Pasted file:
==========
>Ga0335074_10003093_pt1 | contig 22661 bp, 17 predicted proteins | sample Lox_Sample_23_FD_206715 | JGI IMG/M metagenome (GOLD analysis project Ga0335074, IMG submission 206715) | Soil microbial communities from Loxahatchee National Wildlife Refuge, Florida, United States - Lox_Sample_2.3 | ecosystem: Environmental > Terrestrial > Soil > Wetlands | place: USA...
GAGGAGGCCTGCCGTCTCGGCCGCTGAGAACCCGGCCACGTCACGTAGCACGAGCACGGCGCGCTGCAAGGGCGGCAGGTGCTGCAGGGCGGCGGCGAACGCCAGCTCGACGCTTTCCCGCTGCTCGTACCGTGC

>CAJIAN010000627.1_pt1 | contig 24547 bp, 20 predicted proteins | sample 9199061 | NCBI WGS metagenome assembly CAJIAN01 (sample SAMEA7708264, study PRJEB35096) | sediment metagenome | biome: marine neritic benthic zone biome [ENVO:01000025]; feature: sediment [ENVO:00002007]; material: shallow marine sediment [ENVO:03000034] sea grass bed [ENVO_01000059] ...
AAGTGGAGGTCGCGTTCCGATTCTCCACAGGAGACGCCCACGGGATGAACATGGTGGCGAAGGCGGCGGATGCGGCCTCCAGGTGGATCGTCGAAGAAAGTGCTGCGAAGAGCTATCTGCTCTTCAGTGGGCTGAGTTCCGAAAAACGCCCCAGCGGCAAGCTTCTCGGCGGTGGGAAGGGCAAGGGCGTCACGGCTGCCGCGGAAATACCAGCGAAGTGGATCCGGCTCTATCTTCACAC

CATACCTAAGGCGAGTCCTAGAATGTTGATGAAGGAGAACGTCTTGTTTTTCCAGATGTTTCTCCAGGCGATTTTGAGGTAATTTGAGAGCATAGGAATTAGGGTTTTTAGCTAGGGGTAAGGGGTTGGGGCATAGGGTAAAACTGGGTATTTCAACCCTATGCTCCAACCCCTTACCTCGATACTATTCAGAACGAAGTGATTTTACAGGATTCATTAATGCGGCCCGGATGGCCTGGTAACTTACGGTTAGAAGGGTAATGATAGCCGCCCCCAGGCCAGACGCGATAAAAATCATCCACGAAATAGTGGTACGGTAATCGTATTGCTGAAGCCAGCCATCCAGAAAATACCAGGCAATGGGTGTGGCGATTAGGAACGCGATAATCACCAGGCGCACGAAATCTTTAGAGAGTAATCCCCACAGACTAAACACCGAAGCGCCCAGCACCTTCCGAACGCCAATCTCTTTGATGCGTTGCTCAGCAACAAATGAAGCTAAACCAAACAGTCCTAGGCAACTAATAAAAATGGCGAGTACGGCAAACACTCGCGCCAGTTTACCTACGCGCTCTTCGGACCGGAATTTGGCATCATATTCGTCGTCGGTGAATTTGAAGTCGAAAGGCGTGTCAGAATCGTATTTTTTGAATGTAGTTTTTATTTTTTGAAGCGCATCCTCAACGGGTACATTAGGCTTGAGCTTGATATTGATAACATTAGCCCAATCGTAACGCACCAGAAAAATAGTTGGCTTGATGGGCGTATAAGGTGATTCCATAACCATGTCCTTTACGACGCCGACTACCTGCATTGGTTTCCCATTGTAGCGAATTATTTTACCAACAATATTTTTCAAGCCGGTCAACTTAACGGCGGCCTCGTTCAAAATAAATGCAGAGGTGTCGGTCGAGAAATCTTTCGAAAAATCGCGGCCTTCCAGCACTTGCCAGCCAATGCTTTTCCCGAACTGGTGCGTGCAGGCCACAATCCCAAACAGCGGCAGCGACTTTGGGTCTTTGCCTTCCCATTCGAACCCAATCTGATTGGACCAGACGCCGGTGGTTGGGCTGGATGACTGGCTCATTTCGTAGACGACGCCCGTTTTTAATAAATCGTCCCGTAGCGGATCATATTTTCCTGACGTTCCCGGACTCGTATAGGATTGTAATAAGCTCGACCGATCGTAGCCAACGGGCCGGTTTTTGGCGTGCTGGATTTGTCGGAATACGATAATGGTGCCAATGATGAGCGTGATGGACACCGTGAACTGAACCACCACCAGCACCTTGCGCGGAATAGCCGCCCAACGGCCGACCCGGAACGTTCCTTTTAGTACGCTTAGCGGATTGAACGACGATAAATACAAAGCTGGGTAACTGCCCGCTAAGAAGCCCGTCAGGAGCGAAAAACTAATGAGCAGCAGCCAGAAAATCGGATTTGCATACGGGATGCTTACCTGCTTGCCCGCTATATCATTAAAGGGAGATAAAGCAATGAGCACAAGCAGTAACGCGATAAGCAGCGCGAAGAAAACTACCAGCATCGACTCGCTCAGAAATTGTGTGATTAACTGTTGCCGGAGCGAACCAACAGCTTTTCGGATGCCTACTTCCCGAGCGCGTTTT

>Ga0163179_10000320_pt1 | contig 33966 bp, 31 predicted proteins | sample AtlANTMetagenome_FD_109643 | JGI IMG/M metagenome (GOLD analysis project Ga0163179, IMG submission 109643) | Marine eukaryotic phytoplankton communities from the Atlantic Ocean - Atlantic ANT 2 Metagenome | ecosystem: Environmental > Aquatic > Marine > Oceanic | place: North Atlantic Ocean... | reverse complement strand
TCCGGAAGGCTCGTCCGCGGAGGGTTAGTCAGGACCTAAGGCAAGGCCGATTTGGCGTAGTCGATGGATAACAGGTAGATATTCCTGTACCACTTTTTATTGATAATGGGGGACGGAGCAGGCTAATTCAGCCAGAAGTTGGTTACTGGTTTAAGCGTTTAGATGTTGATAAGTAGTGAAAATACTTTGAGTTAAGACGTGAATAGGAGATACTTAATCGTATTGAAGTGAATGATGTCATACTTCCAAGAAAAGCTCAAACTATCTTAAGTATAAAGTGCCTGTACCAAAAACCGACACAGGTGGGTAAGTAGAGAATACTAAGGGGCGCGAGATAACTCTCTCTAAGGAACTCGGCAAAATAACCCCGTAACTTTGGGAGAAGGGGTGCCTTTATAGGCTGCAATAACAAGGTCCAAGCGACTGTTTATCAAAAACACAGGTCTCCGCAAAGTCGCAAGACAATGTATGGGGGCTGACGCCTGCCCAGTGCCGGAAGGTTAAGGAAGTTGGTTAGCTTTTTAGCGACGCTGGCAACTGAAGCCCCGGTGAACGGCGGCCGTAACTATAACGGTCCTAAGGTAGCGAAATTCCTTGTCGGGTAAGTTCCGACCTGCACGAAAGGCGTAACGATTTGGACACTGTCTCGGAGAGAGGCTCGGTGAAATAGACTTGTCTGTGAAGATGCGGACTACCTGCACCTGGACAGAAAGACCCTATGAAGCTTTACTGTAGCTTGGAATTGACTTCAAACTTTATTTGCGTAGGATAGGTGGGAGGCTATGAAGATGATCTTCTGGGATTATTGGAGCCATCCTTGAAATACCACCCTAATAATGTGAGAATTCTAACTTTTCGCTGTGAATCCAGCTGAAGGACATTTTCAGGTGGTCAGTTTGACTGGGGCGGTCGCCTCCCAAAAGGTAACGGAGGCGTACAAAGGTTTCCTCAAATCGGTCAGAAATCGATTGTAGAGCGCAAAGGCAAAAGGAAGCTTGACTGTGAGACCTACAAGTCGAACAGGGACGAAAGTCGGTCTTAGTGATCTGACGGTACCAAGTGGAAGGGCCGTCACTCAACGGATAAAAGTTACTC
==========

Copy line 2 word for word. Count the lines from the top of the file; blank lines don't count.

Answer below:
GAGGAGGCCTGCCGTCTCGGCCGCTGAGAACCCGGCCACGTCACGTAGCACGAGCACGGCGCGCTGCAAGGGCGGCAGGTGCTGCAGGGCGGCGGCGAACGCCAGCTCGACGCTTTCCCGCTGCTCGTACCGTGC